Wading around the corner of a willow choked island at Baetis Bend on the San Juan River recently, I encountered a well-appointed but clearly disappointed fly fisherman.
“This river has gone to hell, “ he complained.
I wondered what the problem was as I looked over the water he was deserting.
After all, it was a gorgeous, late fall day, trout were rising and he’d had this whole stretch of New Mexico’s premier trout stream all to himself.
What he was complaining about was low water flows in recent years that he believed had killed off insects that the river’s trout feed upon.
He lamented the loss of the good old days, back when water released from Navajo Dam ran much higher, scouring silt and sediment from the river bottom, producing conditions in which insects thrived, making fishing here a breeze.
He concluded that the river and the fishing had suffered and mumbled bitterly as he shuffled off around the bend.
But within minutes I was into a classic San Juan rainbow, 18 inches of fight, straining mightily against my line, then sailing through the air and making my day.
Because, although some of what the disgruntled angler said may be true, the river’s trout population today continues to thrive and most anglers are highly satisfied with the fishing.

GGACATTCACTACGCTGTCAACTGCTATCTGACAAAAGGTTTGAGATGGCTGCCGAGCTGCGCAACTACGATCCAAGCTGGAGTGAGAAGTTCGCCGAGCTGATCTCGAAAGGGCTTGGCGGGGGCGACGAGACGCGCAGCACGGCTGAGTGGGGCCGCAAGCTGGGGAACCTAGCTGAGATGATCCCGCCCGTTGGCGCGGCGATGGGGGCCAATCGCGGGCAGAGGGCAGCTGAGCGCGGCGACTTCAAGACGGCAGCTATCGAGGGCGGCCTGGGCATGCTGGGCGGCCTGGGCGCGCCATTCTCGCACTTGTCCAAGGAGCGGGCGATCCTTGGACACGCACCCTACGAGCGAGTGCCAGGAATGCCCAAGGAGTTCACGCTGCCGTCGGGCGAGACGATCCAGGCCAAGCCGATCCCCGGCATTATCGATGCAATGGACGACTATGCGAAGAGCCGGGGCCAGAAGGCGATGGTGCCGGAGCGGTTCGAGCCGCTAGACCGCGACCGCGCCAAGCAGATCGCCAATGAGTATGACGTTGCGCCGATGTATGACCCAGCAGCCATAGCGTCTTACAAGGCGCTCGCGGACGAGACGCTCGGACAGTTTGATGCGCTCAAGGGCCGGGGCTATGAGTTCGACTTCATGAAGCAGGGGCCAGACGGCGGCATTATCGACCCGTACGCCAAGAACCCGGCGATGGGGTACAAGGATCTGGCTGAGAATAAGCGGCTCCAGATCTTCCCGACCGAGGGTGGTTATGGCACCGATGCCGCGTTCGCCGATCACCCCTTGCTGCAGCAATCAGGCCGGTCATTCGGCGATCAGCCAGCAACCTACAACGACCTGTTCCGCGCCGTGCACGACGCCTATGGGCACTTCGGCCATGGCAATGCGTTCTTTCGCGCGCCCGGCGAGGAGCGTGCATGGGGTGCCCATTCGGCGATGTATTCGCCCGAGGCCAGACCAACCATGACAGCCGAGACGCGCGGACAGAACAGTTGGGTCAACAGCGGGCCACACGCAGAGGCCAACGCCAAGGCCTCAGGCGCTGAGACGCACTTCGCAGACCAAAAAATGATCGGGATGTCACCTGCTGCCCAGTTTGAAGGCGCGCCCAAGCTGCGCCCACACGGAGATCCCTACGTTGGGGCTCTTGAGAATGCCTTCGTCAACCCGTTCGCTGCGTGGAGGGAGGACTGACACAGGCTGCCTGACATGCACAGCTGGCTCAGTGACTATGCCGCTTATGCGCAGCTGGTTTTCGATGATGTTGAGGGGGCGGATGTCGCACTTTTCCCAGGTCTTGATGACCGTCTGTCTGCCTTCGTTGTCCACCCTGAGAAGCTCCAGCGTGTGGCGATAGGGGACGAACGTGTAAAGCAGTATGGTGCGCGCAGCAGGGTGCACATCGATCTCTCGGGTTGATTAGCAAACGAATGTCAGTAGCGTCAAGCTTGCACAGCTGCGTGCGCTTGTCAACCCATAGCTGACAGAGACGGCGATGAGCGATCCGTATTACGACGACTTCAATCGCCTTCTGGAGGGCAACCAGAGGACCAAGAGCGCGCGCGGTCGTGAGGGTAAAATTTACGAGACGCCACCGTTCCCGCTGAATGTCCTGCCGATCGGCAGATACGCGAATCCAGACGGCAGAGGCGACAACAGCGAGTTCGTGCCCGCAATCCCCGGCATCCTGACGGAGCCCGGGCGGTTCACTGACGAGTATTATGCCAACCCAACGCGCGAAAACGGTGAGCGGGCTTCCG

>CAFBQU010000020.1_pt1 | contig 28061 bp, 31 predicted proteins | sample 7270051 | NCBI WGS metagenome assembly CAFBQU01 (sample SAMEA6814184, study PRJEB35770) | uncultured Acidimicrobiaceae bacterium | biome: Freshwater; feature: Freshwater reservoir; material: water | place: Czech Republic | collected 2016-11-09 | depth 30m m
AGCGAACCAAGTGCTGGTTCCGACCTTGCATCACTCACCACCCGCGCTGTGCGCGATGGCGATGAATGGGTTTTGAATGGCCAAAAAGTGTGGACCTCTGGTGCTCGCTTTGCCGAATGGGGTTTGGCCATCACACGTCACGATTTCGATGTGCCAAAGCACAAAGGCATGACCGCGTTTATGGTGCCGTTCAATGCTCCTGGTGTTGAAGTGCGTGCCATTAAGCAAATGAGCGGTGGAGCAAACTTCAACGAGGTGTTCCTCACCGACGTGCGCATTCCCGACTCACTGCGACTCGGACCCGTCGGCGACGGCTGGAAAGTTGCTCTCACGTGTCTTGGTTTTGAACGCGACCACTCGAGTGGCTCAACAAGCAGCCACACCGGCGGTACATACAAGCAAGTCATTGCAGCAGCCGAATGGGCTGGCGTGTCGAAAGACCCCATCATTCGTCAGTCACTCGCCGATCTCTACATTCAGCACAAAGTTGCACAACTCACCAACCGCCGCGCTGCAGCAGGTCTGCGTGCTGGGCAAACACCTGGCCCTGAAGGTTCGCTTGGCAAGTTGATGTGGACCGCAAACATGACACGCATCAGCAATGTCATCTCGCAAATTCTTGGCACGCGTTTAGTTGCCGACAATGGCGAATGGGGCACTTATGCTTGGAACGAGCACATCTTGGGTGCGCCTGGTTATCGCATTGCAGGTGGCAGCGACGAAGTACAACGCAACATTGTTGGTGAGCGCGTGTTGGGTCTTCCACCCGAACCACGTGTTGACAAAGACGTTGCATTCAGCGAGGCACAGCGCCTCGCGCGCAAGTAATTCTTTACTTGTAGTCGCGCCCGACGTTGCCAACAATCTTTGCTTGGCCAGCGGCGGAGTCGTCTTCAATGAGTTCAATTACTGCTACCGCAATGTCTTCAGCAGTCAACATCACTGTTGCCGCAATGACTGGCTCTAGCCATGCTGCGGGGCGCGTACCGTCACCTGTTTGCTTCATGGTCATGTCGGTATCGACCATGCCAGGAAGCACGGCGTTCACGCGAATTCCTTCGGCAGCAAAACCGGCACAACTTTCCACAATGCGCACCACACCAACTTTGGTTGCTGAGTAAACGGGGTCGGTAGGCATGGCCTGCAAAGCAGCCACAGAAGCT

That’s according to a recently released study of the river by the state Department of Game and Fish.
“Despite the circumstances, this is still a very healthy and productive fishery,” says Marc Wethington, the department’s fisheries biologist on the San Juan and key contributor to the report.
This year’s annual electro-shocking survey revealed great numbers of vigorous trout in New Mexico’s top trophy water.
“The number and quality of the fish look real good,” Wethington said as he inspected fish snared during a late November, 2008 outing.
Floating downstream with Wethington at the oars, crew members James Dominguez and Sean Buczek lean over a rail mounted on the front of a 14-foot raft, armed with nets mounted on long poles.
At the back of the boat a gas-powered, electric generator chugs away, providing current to a probe immersed in the water at the front of the raft.
Strands of wire dangle from the back of the boat to complete the circuit and provide a “stun-zone” under and around the boat.
As we float downstream, dozens of fish can be seen darting about, running from the shock while others, caught in the current, float unharmed to the surface.
Snared by the crew, the fish are poured into a holding tank to await inspection.
After a short run, the tank is brimming with trout and Wethington beaches the raft and the work of weighing, measuring and inspecting the trout begins.
The crew notes if the fish show evidence of having been caught before and in one case delicately untangle a line and several flies embedded in a trout’s snout.
The trip resulted the largest trout caught being a 24-inch Rainbow while an average size of 17-inches was the norm in places like the Cable Hole and Upper Flats as well the stretch downstream between Jacks Hole and ET Rock, Wethington said.
The river’s Brown trout is also increasing with Browns accounting for 65-percent of all fish caught during the electro-shocking trip from Texas Hole downstream, Wethington said.